Faith-based providers who work across the country to find children loving homes are finding their services in jeopardy because of their religious beliefs, according to U.S. Senator Mike Enzi, R-Wyo., and Rep. Mike Kelly, R-Pa.
The lawmakers introduced legislation today that would ensure that faith-based institutions and individuals can continue to provide child welfare services for those who need them.
For decades, adoption and foster care providers – secular, government-operated and faith-based – have worked side-by-side to serve infants, expectant mothers, adoptive and foster families, children, teens and families under economic and emotional pressure. There are some states, along with Obama era federal regulations, that are preventing faith-based organizations from providing welfare services in a way that does not conflict with their faith.
The Child Welfare Provider Inclusion Act of 2019 would prevent providers of child welfare services from being excluded from offering these services based on their religious beliefs.
“The decision to adopt or foster a child isn’t always an easy decision, but it is one of the most loving choices a family can make,” Enzi said. “That is why it is so important that adoptive and foster parents have access to the provider of their choice. The government should not be in the business of forcing faith-based child welfare providers to abandon their sincerely held religious beliefs, especially at the expense of finding a new home for a child in need.”
“Faith-based adoption and foster care providers have historically played an unrivaled role in caring for our country’s most vulnerable kids,” said Kelly. “They are the very providers that we should be encouraging and promoting, not punishing. Hundreds of thousands of innocent children depend on them being able to do their jobs without hindrance by agenda-driven activists in and out of government. The discrimination must end. All service providers – religious or otherwise – should have a seat at the table when it comes to giving kids loving families to call their own. The more groups providing these crucial services, the better. This is what the Inclusion Act is all about.”
Earlier this month, the Administration for Children and Families at the U.S. Department of Health and Human Services granted an exemption requested from the state of South Carolina to protect the religious liberty of its state faith-based foster care providers. The governor of South Carolina, Henry McMaster, asked for the exception in light of the discrimination against faith-based organizations arising from the December 2016 grants regulation issued by the Obama Administration, which became effective in January 2017.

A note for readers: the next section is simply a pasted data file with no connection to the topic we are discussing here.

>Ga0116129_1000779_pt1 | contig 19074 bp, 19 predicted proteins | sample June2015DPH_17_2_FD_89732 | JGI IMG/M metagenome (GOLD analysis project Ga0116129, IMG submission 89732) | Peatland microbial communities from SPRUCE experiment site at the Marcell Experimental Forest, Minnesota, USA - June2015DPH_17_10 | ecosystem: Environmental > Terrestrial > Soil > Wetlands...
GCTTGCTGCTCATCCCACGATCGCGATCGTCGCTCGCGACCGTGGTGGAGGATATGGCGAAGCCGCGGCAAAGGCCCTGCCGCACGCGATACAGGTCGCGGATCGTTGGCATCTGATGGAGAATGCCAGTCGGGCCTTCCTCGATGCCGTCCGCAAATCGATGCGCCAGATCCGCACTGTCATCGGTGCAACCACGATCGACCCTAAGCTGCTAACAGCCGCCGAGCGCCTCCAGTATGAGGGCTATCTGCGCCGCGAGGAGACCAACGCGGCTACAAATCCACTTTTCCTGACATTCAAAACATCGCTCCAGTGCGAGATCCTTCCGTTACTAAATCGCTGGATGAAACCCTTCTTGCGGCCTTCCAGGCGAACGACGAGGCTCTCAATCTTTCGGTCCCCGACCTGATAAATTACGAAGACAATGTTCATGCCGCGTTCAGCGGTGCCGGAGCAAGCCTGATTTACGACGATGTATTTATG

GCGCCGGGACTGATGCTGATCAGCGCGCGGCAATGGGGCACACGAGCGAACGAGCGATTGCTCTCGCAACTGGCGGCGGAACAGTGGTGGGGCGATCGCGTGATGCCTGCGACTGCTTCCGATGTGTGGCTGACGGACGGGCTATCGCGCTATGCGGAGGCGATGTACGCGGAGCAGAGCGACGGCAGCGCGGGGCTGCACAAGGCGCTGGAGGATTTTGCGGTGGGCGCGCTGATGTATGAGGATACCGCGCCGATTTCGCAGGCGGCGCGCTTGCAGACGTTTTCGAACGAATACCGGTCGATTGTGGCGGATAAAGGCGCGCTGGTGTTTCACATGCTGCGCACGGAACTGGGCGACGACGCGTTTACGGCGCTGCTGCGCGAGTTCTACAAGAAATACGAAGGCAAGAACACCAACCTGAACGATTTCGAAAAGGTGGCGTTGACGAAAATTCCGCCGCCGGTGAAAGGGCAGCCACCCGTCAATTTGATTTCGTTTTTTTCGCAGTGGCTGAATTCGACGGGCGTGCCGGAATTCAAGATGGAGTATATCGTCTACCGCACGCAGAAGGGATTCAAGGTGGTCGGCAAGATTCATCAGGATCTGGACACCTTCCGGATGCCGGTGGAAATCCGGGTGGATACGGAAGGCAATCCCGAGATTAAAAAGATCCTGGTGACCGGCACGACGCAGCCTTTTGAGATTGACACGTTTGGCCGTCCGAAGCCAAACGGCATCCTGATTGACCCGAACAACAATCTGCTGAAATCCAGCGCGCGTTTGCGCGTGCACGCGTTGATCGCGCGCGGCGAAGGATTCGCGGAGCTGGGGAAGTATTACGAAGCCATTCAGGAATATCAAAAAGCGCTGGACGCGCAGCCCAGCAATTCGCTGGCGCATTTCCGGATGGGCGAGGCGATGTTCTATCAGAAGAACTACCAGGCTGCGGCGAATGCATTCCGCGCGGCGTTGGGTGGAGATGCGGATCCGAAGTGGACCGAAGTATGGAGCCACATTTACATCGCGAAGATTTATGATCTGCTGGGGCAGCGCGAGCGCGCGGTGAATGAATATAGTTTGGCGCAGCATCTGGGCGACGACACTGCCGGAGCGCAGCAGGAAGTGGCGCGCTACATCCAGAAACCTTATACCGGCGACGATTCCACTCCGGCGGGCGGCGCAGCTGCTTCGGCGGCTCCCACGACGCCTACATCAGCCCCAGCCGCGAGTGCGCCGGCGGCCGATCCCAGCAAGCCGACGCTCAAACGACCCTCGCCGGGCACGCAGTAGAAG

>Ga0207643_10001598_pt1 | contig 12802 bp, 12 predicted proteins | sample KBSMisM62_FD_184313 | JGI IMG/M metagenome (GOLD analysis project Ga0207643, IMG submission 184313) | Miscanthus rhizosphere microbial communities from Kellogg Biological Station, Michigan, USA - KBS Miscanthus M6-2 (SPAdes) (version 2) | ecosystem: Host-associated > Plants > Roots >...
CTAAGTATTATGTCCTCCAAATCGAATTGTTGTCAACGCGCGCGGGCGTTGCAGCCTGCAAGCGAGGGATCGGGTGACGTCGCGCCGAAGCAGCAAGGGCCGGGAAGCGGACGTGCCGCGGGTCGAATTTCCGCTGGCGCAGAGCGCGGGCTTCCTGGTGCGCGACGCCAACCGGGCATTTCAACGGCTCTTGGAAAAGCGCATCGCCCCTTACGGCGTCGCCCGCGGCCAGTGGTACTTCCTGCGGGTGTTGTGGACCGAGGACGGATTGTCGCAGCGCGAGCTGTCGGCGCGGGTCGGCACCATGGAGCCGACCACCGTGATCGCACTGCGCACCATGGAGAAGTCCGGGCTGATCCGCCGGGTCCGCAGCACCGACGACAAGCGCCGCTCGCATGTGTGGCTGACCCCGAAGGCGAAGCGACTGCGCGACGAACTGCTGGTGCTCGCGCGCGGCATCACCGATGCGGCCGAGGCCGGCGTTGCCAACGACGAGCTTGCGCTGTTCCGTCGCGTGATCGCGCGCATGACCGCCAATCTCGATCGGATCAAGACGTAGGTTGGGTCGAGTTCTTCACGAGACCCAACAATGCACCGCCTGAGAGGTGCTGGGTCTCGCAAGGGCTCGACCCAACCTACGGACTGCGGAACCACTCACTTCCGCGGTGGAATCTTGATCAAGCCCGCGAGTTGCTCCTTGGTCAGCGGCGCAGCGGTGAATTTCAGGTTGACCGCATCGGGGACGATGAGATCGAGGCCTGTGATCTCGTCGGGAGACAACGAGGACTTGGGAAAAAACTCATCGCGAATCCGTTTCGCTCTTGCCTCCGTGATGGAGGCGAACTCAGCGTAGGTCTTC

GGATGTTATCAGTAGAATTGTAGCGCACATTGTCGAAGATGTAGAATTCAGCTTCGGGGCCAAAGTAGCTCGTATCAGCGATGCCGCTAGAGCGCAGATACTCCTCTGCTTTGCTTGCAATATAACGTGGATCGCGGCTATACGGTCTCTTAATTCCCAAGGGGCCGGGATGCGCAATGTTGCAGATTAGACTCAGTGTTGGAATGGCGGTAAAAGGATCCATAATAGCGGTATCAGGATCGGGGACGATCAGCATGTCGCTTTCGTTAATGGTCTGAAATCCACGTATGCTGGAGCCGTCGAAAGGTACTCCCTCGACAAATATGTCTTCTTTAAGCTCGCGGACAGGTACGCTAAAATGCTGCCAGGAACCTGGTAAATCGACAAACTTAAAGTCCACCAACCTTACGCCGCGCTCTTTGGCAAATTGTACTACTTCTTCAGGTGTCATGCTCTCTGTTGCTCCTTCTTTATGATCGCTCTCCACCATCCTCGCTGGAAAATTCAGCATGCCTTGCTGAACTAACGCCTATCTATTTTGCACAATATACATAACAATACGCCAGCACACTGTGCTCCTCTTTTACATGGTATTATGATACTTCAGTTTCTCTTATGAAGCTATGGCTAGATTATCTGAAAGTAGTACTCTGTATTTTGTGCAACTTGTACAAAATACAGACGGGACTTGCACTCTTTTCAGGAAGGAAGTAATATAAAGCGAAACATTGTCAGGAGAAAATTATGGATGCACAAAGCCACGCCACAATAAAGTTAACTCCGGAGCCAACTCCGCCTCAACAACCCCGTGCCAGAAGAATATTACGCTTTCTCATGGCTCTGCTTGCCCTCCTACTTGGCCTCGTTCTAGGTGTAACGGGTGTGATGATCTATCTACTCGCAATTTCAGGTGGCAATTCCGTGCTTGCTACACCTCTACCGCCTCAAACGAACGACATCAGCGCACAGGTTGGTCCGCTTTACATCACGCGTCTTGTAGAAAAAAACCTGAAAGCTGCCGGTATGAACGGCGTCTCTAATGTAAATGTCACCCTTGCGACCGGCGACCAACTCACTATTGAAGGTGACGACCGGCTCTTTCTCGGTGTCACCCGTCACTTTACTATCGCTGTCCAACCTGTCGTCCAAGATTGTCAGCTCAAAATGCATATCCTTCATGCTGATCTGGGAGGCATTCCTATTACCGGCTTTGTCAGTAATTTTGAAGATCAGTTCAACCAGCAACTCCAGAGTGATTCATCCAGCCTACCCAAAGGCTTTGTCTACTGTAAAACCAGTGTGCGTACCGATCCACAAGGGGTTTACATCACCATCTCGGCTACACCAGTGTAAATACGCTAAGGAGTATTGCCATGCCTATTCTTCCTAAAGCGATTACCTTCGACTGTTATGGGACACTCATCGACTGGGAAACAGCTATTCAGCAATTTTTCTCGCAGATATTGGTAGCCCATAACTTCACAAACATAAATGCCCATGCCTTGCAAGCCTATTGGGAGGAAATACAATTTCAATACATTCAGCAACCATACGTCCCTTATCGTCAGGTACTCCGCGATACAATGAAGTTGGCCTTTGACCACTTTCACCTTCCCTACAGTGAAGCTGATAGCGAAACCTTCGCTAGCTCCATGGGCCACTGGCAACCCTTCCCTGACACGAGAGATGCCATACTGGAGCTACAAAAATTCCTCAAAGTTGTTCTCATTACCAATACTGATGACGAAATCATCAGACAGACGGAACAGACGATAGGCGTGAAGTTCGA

Cosponsors of the legislation in the Senate include U.S. Senators James Lankford, R-Okla., Mike Lee, R-Utah, James Risch, R-Idaho., Ben Sasse, R-Neb., James Inhofe, R-Okla., Tom Cotton, R-Ark., Roy Blunt, R-Mo., John Cornyn, R-Texas, Steve Daines, R-Mont., Joni Ernst, R-Iowa, Ted Cruz, R-Texas, Tim Scott, R-S.C., Bill Cassidy, R-La., John Kennedy, R-La., Marsha Blackburn, R-Tenn., and Josh Hawley, R-Mo.
Cosponsors of the legislation in the House include U.S. Representatives Collin Peterson, D-Minn., Robert Aderholt, R-Ala., Tom Cole, R-Okla., Vicky Hartzler, R-Mo., Andy Biggs, R-Ariz., John Carter, R-Texas, James Comer, R-Ky., Jeff Duncan, R-S.C., Jeff Fortenberry, R-Neb., Bill Flores, R-Texas, Matt Gaetz, R-Fla., Greg Gianforte, R-Mont., Bob Gibbs, R-Ohio, Louie Gohmert, R-Texas, Glenn Grothman, R-Wis., Jody Hice, R-Ga., Mike Johnson, R-La., Walter Jones, R-N.C., Doug Lamborn, R-Colo., Debbie Lesko, R-Ariz., Barry Loudermilk, R-Ga., Mark Meadows, R-N.C., Alex Mooney, R-Va., Gary Palmer, R-Ala., Bill Posey, R-Fla., Phil Roe, R-Tenn., Francis Rooney, R-Fla., Chris Smith, R-N.J., Chris Stewart, R-Utah, Mark Walker, R-N.C., Randy Weber, R-Texas, Joe Wilson, R-S.C., Rob Wittman, R-Va., Ralph Norman, R-S.C., Chris Collins, R-N.Y., Rick Allen, R-Ga., and John Rutherford, R-Fla.
Click here to read the legislation.